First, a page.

I promise that I won't continue on this rant. However, it can't be just my situation and I'm hoping that someone may read this one day and realize it's not just them, or if it's a spouse of someone suffering from a chronic illness that perhaps they can see the another side.
I realize and accept that chronic illness can be very difficult on a marriage. The statistics show that 75% of our marriages end in divorce. Think about that a minute, only 1/4 of marriages where one partner suffers from a chronic illness will make it through.
I'm not sure that I'm going to be in that category.
We are selfish beings by nature, and while we may not like to accept this it's true. In marriage, people get accustomed to their "roles" and the expectations they have on their spouses. Plus unfortunately chronic illness has a tendancy to normally hit on that turning point in our lives. Where our children have grown older, where we are more comfortable in our bodies, when our marriages grow back to being about the partners. Then all of a sudden, one of those partners is sick. ALOT. Unable to perform in the "role" they have always been in, unable to contribute to the running of the house, often unable (at some point) to contribute financially. The "well" partner, may feel neglected, angry, and confused. Perhaps even a bit guilty for being the one that is not sick.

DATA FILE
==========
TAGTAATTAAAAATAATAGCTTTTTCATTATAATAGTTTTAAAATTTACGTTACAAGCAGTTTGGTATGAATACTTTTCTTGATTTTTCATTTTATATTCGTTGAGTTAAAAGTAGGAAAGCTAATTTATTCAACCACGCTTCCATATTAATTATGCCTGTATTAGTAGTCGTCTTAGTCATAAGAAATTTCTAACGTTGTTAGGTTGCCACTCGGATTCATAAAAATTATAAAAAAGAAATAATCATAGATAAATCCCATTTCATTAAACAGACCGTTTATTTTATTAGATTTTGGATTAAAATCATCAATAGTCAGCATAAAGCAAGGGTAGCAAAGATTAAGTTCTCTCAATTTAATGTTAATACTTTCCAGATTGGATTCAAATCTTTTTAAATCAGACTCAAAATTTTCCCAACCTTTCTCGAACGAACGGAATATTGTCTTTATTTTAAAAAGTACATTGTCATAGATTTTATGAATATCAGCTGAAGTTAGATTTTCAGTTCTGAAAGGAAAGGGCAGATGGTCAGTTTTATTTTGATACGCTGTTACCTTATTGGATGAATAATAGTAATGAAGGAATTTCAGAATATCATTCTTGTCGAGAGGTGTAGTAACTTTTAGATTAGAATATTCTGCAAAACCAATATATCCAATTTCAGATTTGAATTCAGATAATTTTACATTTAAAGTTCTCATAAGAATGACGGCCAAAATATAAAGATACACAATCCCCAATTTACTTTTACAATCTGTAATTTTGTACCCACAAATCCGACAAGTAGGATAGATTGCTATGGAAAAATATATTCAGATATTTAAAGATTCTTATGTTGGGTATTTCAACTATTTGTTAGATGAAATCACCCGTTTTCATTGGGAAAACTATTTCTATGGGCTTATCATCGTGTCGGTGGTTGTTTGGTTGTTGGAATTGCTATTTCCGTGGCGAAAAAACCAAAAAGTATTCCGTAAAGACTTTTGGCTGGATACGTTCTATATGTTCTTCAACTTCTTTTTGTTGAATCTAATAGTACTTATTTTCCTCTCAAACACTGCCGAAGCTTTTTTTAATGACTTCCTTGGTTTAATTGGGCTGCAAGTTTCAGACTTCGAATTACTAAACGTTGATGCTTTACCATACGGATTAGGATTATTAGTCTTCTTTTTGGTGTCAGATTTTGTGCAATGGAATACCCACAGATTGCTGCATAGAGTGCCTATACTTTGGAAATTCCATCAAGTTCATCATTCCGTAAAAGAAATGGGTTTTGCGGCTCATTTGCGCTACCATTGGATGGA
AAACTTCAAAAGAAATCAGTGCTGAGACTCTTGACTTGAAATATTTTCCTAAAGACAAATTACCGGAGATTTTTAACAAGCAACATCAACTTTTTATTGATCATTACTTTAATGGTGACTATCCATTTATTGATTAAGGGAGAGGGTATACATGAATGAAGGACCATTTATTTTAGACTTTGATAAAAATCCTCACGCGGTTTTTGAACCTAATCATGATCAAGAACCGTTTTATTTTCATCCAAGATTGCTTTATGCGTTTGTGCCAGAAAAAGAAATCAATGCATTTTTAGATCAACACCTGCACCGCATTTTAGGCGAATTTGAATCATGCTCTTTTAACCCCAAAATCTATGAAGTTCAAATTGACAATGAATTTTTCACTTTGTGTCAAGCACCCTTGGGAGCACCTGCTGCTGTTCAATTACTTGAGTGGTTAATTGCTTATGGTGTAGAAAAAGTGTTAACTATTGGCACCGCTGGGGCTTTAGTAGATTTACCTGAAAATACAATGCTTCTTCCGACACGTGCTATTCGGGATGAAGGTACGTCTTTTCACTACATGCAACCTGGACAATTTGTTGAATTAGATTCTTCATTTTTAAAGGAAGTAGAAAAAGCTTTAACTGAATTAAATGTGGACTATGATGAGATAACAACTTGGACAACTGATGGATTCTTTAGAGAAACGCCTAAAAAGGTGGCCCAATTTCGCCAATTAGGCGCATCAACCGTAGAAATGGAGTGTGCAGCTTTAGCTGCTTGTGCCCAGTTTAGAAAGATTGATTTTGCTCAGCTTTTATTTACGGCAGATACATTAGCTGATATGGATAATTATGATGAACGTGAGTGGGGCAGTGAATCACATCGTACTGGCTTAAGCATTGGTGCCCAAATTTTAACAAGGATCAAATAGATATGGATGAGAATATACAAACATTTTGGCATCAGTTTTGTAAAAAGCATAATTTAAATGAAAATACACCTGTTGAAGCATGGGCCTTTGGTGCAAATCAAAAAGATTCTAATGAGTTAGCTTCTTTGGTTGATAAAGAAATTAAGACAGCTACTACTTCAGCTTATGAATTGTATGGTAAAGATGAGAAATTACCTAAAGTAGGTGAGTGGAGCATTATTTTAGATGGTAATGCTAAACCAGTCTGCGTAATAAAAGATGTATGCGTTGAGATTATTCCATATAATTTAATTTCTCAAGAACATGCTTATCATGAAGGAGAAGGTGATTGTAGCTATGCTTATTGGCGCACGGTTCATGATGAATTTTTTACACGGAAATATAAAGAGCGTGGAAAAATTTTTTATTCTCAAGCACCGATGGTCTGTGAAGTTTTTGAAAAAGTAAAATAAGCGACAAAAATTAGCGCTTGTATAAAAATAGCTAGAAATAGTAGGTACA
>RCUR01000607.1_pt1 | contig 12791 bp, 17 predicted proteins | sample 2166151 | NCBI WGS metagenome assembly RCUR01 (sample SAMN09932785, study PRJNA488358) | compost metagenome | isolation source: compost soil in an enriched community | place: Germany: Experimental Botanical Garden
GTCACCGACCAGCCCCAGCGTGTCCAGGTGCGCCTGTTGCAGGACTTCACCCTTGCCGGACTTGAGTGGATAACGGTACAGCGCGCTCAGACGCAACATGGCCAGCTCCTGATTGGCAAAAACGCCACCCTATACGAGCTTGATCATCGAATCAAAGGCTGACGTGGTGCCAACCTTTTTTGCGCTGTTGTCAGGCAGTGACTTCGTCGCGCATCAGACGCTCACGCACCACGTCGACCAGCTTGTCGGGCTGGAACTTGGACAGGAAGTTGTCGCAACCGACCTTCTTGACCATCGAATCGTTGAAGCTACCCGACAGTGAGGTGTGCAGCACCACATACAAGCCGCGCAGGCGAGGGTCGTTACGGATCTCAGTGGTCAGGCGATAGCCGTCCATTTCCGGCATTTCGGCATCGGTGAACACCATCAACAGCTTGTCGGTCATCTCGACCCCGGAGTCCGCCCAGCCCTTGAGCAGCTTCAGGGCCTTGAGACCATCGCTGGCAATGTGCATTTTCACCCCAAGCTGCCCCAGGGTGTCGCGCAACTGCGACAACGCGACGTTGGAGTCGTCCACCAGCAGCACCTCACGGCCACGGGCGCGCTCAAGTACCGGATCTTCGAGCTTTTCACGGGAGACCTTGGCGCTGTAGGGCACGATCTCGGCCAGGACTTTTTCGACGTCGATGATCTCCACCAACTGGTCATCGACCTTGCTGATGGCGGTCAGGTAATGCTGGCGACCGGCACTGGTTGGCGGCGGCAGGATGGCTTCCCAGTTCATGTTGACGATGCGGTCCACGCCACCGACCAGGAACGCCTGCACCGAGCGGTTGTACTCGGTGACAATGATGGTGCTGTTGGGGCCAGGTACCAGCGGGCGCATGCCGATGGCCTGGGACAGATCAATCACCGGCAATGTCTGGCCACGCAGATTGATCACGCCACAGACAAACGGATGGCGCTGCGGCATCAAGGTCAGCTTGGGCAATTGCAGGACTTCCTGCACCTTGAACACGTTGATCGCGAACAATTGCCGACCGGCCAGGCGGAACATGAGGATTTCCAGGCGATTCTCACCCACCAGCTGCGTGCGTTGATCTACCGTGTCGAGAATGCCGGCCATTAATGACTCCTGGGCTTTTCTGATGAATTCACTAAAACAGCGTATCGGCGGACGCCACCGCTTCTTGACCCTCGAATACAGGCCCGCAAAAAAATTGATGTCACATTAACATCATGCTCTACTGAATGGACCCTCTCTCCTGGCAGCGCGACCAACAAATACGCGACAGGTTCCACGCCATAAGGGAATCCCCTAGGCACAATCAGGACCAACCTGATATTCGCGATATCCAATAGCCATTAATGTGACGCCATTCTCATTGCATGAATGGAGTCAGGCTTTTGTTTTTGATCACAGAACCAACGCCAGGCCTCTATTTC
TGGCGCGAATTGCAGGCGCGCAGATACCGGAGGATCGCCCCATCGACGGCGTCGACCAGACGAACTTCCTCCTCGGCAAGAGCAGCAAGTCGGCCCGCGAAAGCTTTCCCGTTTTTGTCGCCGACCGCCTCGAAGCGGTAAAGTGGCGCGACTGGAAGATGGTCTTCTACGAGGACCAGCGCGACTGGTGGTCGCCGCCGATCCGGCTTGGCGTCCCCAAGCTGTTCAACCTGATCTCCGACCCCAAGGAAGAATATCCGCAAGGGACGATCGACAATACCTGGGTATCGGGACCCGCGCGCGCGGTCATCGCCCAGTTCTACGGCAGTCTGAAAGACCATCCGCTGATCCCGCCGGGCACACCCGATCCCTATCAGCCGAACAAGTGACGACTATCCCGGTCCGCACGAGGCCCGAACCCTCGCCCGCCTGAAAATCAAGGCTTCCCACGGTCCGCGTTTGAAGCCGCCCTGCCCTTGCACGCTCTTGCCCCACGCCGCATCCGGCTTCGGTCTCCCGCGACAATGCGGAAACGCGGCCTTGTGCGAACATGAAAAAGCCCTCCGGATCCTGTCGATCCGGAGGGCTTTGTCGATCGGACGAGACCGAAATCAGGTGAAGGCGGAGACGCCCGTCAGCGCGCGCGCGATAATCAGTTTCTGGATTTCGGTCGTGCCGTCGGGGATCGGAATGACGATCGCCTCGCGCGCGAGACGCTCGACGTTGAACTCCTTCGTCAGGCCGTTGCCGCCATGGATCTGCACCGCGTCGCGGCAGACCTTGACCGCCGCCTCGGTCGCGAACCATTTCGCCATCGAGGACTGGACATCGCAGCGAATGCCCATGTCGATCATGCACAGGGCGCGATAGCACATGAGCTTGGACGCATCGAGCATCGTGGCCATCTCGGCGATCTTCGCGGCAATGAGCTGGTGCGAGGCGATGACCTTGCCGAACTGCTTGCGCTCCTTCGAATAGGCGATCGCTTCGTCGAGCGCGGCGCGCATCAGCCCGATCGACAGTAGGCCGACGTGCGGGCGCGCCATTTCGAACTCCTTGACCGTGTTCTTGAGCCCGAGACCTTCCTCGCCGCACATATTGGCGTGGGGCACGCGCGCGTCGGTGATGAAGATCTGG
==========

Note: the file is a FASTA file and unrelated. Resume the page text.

Men especially want to fix things. If they are the well person in the relationship, their "suggestions" may seem like criticizing to the unwell partner.
Last night, was a bad night at my house. I received no sympathy regarding my work "crisis" this week, nor no compassion for how scared I was regarding this or the anxiety it was already causing me. Instead, I received a very matter-of-fact response that perhaps I should go to bed earlier. Heads rolled (so to speak), words were said, tears were cried (on my part). I finally said everything I have wanted to say, and it has been done. I am now completely withdrawn from the situation / relationship and the ball is in his court. I simply do not have the energy to fight or argue over the things I can and can not do, over how I spend time with my mother every week (even though it's only a couple of hours), over any of it.
So perhaps this is what really happens. The sick spouse withdraws and the well spouse moves on. Not sure, how this will turn out in my case, only time will tell.
Remember, we all have choices and sometimes we have to make "unpopular" choices in order to survive especially when faced with chronic illness. To withdraw may not be the "best" choice, but for now it's the choice I have made.